Driver, allegedly high on marijuana, killed father of four
Joseph Bresnyan, a 40-year-old father of four, was changing a flat tire along Interstate 80 near Sacramento on May 3. A passing motorist drifted onto the shoulder of the highway, struck him and killed him. California Highway Patrol arrested the other driver on suspicion of driving under the influence and vehicular homicide. He tested positive for THC, the active ingredient in marijuana.
Californians approved pot legalization last November, but the impaired driver didn’t realize that driving after smoking is dangerous. The public shares much of this ignorance and technology has not caught up with policy. Law enforcement is scrambling to find good ways to test for and control stoned driving, but they haven’t found a solution.
The real tragedy is that the children miss their father terribly, and Joseph’s death left their mom a single mother. She is now raising LeighAnn, 15, Colton, 9, Gage, 6, and Jaxson, 2, without him. Joseph played an active part in his kids’ lives, as a family photo in Disneyland last April suggests. He never smoked, drank or used drugs.
More traffic deaths involve pot each year
There were 3,335 marijuana-related U.S. driving fatalities in 2016. As the percentage of marijuana positive drivers in fatal crashes edges toward equality with alcohol, the public is rising up in anger.
Alfred Crancer, Alfred Crancer and Associates, San Francisco, and Phillip Drum, PharmD, issued a press release with comparative analysis. Marijuana impairment now comprises 24.2% of the fatal crashes in states that have legalized marijuana. That figure competes with the 28.7% of fatal crashes involving alcohol impairment. The eight states that are included in this statistic are AK, CA, CO, MA, ME, NV, OR and WA.
In Washington, the difference between alcohol-impaired drivers and marijuana-impaired drivers in fatal crashes was only 1.3 % in 2015.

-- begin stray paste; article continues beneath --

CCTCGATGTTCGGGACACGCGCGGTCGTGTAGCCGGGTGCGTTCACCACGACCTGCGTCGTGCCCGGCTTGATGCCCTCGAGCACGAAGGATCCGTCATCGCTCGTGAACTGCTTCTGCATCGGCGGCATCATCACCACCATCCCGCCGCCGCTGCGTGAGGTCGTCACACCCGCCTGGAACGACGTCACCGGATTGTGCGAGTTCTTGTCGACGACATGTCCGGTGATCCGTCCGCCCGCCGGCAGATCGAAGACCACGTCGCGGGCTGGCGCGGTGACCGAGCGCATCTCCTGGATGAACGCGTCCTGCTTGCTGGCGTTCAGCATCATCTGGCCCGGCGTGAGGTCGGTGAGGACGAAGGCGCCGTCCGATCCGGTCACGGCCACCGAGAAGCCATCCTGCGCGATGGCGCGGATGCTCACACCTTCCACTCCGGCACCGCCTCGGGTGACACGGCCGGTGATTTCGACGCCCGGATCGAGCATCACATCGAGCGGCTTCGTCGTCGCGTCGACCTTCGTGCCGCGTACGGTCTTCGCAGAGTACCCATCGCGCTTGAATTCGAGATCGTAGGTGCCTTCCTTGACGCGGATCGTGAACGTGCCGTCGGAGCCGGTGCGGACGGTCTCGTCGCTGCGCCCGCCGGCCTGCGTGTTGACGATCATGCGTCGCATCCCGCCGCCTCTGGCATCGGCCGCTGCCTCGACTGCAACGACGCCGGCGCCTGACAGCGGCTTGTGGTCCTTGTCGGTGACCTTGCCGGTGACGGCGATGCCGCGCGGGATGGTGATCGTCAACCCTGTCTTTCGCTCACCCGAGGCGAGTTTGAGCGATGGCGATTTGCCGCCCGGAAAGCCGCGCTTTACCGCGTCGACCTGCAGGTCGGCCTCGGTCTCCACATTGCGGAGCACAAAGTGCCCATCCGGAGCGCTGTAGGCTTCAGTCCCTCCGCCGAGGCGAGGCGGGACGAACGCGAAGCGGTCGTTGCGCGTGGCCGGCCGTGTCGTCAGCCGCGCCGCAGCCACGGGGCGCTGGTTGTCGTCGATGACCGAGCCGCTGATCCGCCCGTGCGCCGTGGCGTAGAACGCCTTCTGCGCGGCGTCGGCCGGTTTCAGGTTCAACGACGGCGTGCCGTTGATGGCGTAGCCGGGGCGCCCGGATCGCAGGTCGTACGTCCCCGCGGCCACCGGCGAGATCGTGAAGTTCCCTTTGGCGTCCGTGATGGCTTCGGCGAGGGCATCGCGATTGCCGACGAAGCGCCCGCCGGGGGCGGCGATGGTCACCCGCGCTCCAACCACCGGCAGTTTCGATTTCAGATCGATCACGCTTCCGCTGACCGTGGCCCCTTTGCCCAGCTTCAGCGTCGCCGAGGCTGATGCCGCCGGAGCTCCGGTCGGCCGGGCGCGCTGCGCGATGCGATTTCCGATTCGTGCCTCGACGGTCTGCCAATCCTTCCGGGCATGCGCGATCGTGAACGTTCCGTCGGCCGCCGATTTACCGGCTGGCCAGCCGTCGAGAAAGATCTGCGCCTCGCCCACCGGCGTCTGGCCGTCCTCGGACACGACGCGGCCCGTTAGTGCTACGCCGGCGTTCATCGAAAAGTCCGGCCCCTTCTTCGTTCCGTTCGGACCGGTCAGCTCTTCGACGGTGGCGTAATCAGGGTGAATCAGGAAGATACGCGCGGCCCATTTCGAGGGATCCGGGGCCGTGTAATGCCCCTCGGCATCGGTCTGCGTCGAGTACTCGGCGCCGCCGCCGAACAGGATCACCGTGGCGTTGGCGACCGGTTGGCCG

The number of DUI alcohol drivers who also used marijuana is probably even higher than is reported. Only 40% of drivers were tested for alcohol, and about 30% were tested for drugs. Once police know alcohol contributed to a crash, they often don’t test for other drugs.
In DUI marijuana-positive fatal crashes, 34% of those who died were people other than the marijuana driver, compared to 9% for DUI alcohol drivers. Marijuana fatal crashes more commonly occur before and after normal work hours, as seen in the past years Fatality Analysis Reporting System (FARS) data.
Another recent report stated that “drugged” driving outpaced drunk driving as the cause of fatal crashes for in 2015. That happened for the first time that year, but we can expect the trend to grow as legalization of pot grows.
RMHIDTA Report confirms crashes involving marijuana impairment
Earlier this month, the Rock Mountain High Intensity Drug Trafficking Assessment issued its 5th HIDTA Report since legalization. The number of traffic deaths with drivers under the influence of marijuana doubled, from 55 deaths in 2013 to 123 deaths in 2016. This increase changes other statistics, and most recently stoned drivers figured into 20% of all traffic deaths. In 2009, the number of traffic deaths involving drivers who tested positive for marijuana represented 9% percent of all traffic deaths.
All traffic deaths increased 16 percent during this period, and it’s easy to suspect that marijuana legalization contributed to the rise.
Colorado experienced 608 traffic deaths in 2016, and, of these, 147 traffic deaths, involved marijuana in some way. It was not always the driver who tested positive for THC, but could have been a cyclist or pedestrian. In a total of 147 marijuana-related traffic deaths, the tally shows:
100 were drivers
19 were passengers
21 were pedestrians
7 were bicyclists
California braces for more DUI driving fatalities
California has refused to pass bills to regulate stoned driving, perhaps because of the power and money of industry lobbyists. The State Assembly blew off multiple attempts to protect the public by implementing per se THC limits, in both 2013 and 2014. This year, Senator Jerry Hill introduced a joke of a bill which creates the same “do-nothing but protect pot user” law in Colorado which sets a rebuttable presumption at a level of 5 ng/ml THC. Fortunately, this bill has been tabled. This exact same law allows users in Colorado to not receive any penalty while driving impaired due to marijuana.
Now the state plans to open commercial marijuana stores in January, without laws to stop drivers high on marijuana. Karla Salazar, 18, died last Sunday, October 22, because a driver under the influence of marijuana crashed into her from behind at a stoplight.
Legalization states have failed, and so Congress will have to pass laws to stop driving under the influence of cannabis. We should study what worked to lessen the impact of drunk driving, and now turn our attention to marijuana. For more information on marijuana-impaired driving fatalities, call Alfred Crancer, 925 324 2093.
Parents Opposed to Pot will publish part 2, in addition to several other articles on stoned driving.Parents Opposed to Pot is totally funded by private donations, rather than industry or government. If you have an article to submit, or want to support us, please go to Contact or Donate page.